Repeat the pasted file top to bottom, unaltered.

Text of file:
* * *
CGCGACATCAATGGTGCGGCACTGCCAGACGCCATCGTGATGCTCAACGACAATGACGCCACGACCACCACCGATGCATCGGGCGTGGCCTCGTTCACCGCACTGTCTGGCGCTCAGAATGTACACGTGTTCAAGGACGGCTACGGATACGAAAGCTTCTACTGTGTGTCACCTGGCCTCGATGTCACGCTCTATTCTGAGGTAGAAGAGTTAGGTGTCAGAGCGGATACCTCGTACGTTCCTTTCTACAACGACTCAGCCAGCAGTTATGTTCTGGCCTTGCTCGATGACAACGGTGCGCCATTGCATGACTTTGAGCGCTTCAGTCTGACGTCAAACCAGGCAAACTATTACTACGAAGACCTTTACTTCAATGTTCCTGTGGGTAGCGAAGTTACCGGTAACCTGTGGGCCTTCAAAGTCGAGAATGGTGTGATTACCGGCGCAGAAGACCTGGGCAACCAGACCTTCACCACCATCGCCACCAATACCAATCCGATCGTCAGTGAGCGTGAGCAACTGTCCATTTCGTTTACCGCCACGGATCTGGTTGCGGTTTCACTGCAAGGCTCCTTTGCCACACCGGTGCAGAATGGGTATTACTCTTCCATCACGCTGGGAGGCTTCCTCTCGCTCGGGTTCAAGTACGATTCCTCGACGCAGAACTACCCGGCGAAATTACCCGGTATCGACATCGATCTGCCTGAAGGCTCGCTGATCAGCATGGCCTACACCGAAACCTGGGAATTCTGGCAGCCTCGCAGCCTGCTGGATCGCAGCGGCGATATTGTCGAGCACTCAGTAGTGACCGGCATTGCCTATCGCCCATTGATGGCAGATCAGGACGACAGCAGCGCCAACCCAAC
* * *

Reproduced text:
CGCGACATCAATGGTGCGGCACTGCCAGACGCCATCGTGATGCTCAACGACAATGACGCCACGACCACCACCGATGCATCGGGCGTGGCCTCGTTCACCGCACTGTCTGGCGCTCAGAATGTACACGTGTTCAAGGACGGCTACGGATACGAAAGCTTCTACTGTGTGTCACCTGGCCTCGATGTCACGCTCTATTCTGAGGTAGAAGAGTTAGGTGTCAGAGCGGATACCTCGTACGTTCCTTTCTACAACGACTCAGCCAGCAGTTATGTTCTGGCCTTGCTCGATGACAACGGTGCGCCATTGCATGACTTTGAGCGCTTCAGTCTGACGTCAAACCAGGCAAACTATTACTACGAAGACCTTTACTTCAATGTTCCTGTGGGTAGCGAAGTTACCGGTAACCTGTGGGCCTTCAAAGTCGAGAATGGTGTGATTACCGGCGCAGAAGACCTGGGCAACCAGACCTTCACCACCATCGCCACCAATACCAATCCGATCGTCAGTGAGCGTGAGCAACTGTCCATTTCGTTTACCGCCACGGATCTGGTTGCGGTTTCACTGCAAGGCTCCTTTGCCACACCGGTGCAGAATGGGTATTACTCTTCCATCACGCTGGGAGGCTTCCTCTCGCTCGGGTTCAAGTACGATTCCTCGACGCAGAACTACCCGGCGAAATTACCCGGTATCGACATCGATCTGCCTGAAGGCTCGCTGATCAGCATGGCCTACACCGAAACCTGGGAATTCTGGCAGCCTCGCAGCCTGCTGGATCGCAGCGGCGATATTGTCGAGCACTCAGTAGTGACCGGCATTGCCTATCGCCCATTGATGGCAGATCAGGACGACAGCAGCGCCAACCCAAC